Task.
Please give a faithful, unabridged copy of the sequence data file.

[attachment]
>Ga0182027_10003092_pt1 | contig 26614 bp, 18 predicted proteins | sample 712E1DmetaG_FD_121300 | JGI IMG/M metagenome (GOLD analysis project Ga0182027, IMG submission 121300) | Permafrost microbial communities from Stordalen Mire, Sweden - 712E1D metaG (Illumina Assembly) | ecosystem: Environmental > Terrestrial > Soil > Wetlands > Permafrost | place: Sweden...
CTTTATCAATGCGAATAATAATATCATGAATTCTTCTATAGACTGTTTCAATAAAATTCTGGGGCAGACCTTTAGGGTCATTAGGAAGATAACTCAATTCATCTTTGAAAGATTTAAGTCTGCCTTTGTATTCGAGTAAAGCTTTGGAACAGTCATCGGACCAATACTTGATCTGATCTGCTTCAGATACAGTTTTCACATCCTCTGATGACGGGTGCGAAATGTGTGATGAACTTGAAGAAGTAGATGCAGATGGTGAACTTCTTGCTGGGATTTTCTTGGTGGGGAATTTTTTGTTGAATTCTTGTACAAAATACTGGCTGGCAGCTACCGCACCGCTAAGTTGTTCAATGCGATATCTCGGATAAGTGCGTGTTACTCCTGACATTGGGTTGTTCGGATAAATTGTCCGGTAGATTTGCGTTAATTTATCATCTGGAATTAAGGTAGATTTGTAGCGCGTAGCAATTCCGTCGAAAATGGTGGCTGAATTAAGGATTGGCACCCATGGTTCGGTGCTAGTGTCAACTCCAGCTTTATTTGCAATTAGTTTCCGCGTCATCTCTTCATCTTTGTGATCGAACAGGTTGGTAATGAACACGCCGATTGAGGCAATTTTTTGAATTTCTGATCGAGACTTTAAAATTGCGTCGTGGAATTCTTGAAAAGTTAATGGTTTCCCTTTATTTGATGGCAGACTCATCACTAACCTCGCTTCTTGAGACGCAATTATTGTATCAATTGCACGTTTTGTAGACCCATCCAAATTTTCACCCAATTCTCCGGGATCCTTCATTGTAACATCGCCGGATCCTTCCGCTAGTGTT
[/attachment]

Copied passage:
>Ga0182027_10003092_pt1 | contig 26614 bp, 18 predicted proteins | sample 712E1DmetaG_FD_121300 | JGI IMG/M metagenome (GOLD analysis project Ga0182027, IMG submission 121300) | Permafrost microbial communities from Stordalen Mire, Sweden - 712E1D metaG (Illumina Assembly) | ecosystem: Environmental > Terrestrial > Soil > Wetlands > Permafrost | place: Sweden...
CTTTATCAATGCGAATAATAATATCATGAATTCTTCTATAGACTGTTTCAATAAAATTCTGGGGCAGACCTTTAGGGTCATTAGGAAGATAACTCAATTCATCTTTGAAAGATTTAAGTCTGCCTTTGTATTCGAGTAAAGCTTTGGAACAGTCATCGGACCAATACTTGATCTGATCTGCTTCAGATACAGTTTTCACATCCTCTGATGACGGGTGCGAAATGTGTGATGAACTTGAAGAAGTAGATGCAGATGGTGAACTTCTTGCTGGGATTTTCTTGGTGGGGAATTTTTTGTTGAATTCTTGTACAAAATACTGGCTGGCAGCTACCGCACCGCTAAGTTGTTCAATGCGATATCTCGGATAAGTGCGTGTTACTCCTGACATTGGGTTGTTCGGATAAATTGTCCGGTAGATTTGCGTTAATTTATCATCTGGAATTAAGGTAGATTTGTAGCGCGTAGCAATTCCGTCGAAAATGGTGGCTGAATTAAGGATTGGCACCCATGGTTCGGTGCTAGTGTCAACTCCAGCTTTATTTGCAATTAGTTTCCGCGTCATCTCTTCATCTTTGTGATCGAACAGGTTGGTAATGAACACGCCGATTGAGGCAATTTTTTGAATTTCTGATCGAGACTTTAAAATTGCGTCGTGGAATTCTTGAAAAGTTAATGGTTTCCCTTTATTTGATGGCAGACTCATCACTAACCTCGCTTCTTGAGACGCAATTATTGTATCAATTGCACGTTTTGTAGACCCATCCAAATTTTCACCCAATTCTCCGGGATCCTTCATTGTAACATCGCCGGATCCTTCCGCTAGTGTT